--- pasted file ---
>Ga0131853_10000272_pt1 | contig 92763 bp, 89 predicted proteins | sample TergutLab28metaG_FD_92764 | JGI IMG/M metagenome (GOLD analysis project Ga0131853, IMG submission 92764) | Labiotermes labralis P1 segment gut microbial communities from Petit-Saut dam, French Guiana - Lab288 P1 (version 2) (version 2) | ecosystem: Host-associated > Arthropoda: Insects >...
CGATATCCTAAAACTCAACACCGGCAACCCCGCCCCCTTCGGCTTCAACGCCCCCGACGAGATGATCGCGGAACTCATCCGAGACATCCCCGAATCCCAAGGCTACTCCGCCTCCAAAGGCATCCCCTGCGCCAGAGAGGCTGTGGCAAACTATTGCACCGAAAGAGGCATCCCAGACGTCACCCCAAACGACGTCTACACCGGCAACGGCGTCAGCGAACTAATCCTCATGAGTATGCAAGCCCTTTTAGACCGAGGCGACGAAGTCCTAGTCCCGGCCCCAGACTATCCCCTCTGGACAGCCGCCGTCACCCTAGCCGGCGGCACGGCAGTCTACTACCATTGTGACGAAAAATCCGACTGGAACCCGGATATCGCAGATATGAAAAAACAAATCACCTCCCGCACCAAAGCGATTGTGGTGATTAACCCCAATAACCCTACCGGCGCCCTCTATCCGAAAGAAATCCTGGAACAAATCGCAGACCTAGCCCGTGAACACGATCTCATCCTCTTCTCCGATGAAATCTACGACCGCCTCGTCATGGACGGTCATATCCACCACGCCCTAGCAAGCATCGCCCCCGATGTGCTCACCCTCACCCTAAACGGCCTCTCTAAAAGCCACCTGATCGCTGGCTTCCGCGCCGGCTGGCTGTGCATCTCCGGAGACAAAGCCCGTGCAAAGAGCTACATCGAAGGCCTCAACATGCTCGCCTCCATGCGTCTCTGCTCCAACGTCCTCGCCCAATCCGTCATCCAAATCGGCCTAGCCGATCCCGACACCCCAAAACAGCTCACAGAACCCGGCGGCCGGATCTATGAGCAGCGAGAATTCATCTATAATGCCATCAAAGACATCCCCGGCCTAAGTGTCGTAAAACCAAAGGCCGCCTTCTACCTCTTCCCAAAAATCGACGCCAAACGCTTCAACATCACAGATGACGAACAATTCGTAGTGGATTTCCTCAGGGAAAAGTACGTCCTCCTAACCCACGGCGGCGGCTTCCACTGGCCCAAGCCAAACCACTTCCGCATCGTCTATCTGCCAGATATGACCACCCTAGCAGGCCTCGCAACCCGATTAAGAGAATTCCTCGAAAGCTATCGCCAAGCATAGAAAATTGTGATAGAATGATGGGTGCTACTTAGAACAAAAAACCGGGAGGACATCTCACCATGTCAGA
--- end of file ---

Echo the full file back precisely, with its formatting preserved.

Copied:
>Ga0131853_10000272_pt1 | contig 92763 bp, 89 predicted proteins | sample TergutLab28metaG_FD_92764 | JGI IMG/M metagenome (GOLD analysis project Ga0131853, IMG submission 92764) | Labiotermes labralis P1 segment gut microbial communities from Petit-Saut dam, French Guiana - Lab288 P1 (version 2) (version 2) | ecosystem: Host-associated > Arthropoda: Insects >...
CGATATCCTAAAACTCAACACCGGCAACCCCGCCCCCTTCGGCTTCAACGCCCCCGACGAGATGATCGCGGAACTCATCCGAGACATCCCCGAATCCCAAGGCTACTCCGCCTCCAAAGGCATCCCCTGCGCCAGAGAGGCTGTGGCAAACTATTGCACCGAAAGAGGCATCCCAGACGTCACCCCAAACGACGTCTACACCGGCAACGGCGTCAGCGAACTAATCCTCATGAGTATGCAAGCCCTTTTAGACCGAGGCGACGAAGTCCTAGTCCCGGCCCCAGACTATCCCCTCTGGACAGCCGCCGTCACCCTAGCCGGCGGCACGGCAGTCTACTACCATTGTGACGAAAAATCCGACTGGAACCCGGATATCGCAGATATGAAAAAACAAATCACCTCCCGCACCAAAGCGATTGTGGTGATTAACCCCAATAACCCTACCGGCGCCCTCTATCCGAAAGAAATCCTGGAACAAATCGCAGACCTAGCCCGTGAACACGATCTCATCCTCTTCTCCGATGAAATCTACGACCGCCTCGTCATGGACGGTCATATCCACCACGCCCTAGCAAGCATCGCCCCCGATGTGCTCACCCTCACCCTAAACGGCCTCTCTAAAAGCCACCTGATCGCTGGCTTCCGCGCCGGCTGGCTGTGCATCTCCGGAGACAAAGCCCGTGCAAAGAGCTACATCGAAGGCCTCAACATGCTCGCCTCCATGCGTCTCTGCTCCAACGTCCTCGCCCAATCCGTCATCCAAATCGGCCTAGCCGATCCCGACACCCCAAAACAGCTCACAGAACCCGGCGGCCGGATCTATGAGCAGCGAGAATTCATCTATAATGCCATCAAAGACATCCCCGGCCTAAGTGTCGTAAAACCAAAGGCCGCCTTCTACCTCTTCCCAAAAATCGACGCCAAACGCTTCAACATCACAGATGACGAACAATTCGTAGTGGATTTCCTCAGGGAAAAGTACGTCCTCCTAACCCACGGCGGCGGCTTCCACTGGCCCAAGCCAAACCACTTCCGCATCGTCTATCTGCCAGATATGACCACCCTAGCAGGCCTCGCAACCCGATTAAGAGAATTCCTCGAAAGCTATCGCCAAGCATAGAAAATTGTGATAGAATGATGGGTGCTACTTAGAACAAAAAACCGGGAGGACATCTCACCATGTCAGA